MCINTYRE: The fault is, of course, for the tax evaders, but also the accounting firms. I mean, this stuff wouldn't happen unless you had advisors willing to do it. You know, the Mafia had lawyers and the rich people have accountants.

MOYERS: According to the IRS, the suspicious services are packaged under the banner of "Wealth Protection," or "Private Banking," and they promise "anonymity." But the one hook that always appears is an offer for a debit or ATM card — usually a Visa or Mastercard — which allows the user to withdraw the money from his account any time, anywhere in the world.

WAGNER: Using debit cards drawn on off-shore banks is a hugely popular way of repatriating tax evasion funds.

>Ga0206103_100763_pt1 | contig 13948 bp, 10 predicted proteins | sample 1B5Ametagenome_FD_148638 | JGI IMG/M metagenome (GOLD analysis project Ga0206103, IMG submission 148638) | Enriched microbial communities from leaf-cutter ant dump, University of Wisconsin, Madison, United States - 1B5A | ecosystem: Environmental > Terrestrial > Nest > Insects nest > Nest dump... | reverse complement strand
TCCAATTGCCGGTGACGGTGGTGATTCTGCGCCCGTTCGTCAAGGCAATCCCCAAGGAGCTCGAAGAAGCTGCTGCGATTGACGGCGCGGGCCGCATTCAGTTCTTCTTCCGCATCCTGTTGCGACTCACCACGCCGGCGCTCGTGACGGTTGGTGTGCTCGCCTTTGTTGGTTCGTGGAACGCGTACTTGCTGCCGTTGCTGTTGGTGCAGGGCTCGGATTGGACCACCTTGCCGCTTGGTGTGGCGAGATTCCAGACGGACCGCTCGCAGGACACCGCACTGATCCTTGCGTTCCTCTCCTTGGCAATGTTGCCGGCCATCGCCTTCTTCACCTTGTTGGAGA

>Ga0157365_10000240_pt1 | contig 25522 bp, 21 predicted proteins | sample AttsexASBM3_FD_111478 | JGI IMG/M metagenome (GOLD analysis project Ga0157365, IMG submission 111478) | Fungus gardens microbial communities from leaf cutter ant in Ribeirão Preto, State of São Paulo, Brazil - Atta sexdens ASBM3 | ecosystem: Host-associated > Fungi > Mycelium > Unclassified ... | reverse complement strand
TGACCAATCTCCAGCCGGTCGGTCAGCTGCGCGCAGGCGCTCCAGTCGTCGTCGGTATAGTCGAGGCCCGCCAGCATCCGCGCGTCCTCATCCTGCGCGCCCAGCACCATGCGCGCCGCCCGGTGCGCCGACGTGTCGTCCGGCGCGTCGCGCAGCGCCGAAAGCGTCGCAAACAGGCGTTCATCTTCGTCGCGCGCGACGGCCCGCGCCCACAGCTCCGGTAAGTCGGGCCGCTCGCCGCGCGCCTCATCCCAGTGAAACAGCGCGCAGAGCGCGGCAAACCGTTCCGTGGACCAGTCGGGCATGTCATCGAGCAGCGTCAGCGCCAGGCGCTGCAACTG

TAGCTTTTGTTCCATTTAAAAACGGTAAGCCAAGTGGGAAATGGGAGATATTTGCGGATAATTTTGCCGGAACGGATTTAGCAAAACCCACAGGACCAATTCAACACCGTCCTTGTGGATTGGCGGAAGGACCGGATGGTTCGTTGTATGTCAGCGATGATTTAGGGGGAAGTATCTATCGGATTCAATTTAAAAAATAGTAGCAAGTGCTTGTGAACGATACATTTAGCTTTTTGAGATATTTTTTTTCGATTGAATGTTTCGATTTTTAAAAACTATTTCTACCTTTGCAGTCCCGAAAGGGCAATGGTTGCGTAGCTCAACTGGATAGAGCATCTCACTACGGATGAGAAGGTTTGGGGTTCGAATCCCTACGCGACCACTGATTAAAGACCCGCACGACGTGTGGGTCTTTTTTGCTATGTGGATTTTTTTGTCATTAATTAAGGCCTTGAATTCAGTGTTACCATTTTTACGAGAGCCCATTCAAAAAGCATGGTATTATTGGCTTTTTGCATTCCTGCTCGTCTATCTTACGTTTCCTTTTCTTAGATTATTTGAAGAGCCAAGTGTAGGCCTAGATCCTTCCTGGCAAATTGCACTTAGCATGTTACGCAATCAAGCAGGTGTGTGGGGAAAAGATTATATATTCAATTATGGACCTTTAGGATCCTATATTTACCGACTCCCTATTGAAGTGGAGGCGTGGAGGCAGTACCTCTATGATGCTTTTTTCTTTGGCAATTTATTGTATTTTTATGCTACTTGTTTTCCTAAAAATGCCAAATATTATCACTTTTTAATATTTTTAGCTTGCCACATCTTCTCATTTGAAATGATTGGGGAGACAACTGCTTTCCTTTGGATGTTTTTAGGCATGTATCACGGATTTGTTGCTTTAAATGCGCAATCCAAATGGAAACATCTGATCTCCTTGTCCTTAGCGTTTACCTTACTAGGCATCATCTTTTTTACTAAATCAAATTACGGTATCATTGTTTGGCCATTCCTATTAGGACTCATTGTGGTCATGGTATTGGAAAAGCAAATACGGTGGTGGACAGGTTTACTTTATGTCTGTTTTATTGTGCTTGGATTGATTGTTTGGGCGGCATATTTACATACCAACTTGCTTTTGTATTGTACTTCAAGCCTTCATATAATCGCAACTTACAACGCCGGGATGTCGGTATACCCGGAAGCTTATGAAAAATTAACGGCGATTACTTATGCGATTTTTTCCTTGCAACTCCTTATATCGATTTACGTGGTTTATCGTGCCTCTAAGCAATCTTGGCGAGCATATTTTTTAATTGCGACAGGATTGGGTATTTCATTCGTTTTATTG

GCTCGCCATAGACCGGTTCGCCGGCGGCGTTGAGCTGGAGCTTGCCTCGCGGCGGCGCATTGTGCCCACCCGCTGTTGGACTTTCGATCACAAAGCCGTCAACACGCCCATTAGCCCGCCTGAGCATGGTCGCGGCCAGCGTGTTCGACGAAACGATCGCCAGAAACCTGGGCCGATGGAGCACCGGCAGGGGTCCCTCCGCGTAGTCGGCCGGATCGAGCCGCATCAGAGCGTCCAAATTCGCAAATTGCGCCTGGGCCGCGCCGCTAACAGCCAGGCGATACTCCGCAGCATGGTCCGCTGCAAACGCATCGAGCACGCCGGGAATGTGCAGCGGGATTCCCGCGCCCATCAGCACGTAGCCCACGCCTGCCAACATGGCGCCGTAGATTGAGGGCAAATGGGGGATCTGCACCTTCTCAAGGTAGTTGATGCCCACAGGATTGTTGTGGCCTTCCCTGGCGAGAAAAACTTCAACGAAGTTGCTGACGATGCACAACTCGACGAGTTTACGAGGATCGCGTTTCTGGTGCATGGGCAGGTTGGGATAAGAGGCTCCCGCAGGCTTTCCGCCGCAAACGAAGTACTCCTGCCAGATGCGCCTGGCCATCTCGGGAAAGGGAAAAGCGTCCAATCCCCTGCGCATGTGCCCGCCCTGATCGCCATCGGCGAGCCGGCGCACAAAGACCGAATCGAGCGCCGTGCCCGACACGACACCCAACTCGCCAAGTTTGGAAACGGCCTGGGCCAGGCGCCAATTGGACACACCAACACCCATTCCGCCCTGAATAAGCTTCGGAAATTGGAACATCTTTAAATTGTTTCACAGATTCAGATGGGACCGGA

MOYERS: Where once it might take a series of wire transfers for a tax cheat to get his money back, now it's as simple as walking into the local bank.

WAGNER: The beauty of the debit card is you don't need any of that stuff. You have a card, and you can walk into an ATM and you have your money like that. So it's a very easy way of getting your money like that.

MOYERS: These debit cards also provide another benefit. Because the card is issued by an off-shore bank, there's no record of the transactions in a bank office here in the U.S. And what if the IRS tries to get the records from the bank off-shore?

CRAWFORD: By definition, it's going to be in a tax haven country with bank secrecy laws, or else there would not really be a reason to do it. They want to get it in a location where it's difficult for us to find it and to unravel their scheme.

MOYERS: Tax haven countries, he says, won't cooperate with the IRS.